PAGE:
• Coding challenges are getting more popular. All tech firms will have coding challenges. Many traditional businesses such as banks, retail, and telecom also start to carry out coding screening test. It’s one way to help the company make sure that the candidate meet the minimum technical requirements so it’s not a waste of the hiring manager’s time.
    • With some companies coding challenges are done virtually using platforms such as hackerrank. You need to pass the challenge before you get a chance to meet with the hiring manager. With some other companies it might be part of the interview with a hiring manager. So you might talk to the hiring manager for 30 minutes and then go through a coding challenge with a data scientist.
    • Be prepared to do live coding through screen sharing and even pair programming. It may sound scary and unfortunately there’s no get around. We found that tech companies are more likely to do live coding test.
    • Don’t be intimidated by coding test. Depending on the jobs and companies you apply for, we found that about 30% of the time you will get asked to do live coding. Most of the interviews will have coding challenge that you can do at your own pace. To become a good data scientist you need to write good code so all the preparations are necessary and it helps you improve coding as well. If you don’t want to do it, you may rethink whether data science is the right choice for you.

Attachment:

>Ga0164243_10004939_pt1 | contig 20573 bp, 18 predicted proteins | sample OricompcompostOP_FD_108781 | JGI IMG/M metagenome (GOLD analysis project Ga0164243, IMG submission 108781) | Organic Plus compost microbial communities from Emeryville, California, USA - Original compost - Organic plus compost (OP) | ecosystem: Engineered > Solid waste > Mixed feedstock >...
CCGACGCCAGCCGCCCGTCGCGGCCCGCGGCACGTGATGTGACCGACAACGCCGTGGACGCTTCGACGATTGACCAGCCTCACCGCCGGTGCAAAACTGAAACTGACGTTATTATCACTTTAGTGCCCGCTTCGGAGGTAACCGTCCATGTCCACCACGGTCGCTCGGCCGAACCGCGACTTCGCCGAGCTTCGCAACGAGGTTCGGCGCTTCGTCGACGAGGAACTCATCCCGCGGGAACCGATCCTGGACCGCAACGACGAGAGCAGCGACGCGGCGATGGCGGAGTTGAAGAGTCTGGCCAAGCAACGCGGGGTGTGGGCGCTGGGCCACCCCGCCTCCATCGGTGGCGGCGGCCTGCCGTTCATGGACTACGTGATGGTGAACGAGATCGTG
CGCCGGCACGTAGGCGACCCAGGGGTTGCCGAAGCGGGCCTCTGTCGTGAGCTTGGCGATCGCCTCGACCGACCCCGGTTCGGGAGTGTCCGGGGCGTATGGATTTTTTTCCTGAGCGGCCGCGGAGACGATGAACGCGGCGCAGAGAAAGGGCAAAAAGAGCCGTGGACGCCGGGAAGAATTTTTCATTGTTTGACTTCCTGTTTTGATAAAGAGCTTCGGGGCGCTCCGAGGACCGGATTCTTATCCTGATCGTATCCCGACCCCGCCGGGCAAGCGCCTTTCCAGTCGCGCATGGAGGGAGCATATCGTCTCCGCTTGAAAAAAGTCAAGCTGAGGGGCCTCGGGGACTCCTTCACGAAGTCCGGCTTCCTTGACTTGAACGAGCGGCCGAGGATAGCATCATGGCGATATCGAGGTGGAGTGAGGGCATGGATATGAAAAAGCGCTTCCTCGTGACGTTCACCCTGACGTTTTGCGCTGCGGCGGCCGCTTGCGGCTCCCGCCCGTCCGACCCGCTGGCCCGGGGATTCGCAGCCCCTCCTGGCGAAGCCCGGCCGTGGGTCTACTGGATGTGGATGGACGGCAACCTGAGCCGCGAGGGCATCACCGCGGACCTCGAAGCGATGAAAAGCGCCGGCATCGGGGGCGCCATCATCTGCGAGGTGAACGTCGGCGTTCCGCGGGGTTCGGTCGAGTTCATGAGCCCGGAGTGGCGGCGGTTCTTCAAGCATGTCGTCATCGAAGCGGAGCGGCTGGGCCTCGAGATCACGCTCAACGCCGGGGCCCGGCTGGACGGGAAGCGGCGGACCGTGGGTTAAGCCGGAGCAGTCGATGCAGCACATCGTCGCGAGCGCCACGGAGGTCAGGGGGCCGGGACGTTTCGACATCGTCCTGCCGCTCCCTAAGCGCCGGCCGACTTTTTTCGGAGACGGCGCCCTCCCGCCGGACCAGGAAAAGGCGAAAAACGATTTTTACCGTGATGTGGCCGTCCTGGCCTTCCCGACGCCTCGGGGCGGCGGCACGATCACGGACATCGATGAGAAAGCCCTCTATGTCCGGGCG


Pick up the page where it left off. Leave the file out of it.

• Take-home Assignment
    • Hiring managers want to know how good the candidate is and there’s probably no better way than a take-home test. Companies will give you a few days to complete a more complex data problem. For example, you will get a sample dataset and get asked to build a machine learning model and answer some business questions.
    • Often times candidates also get asked to do presentation if they move on to the next stage. This step is critical because hiring manager want to know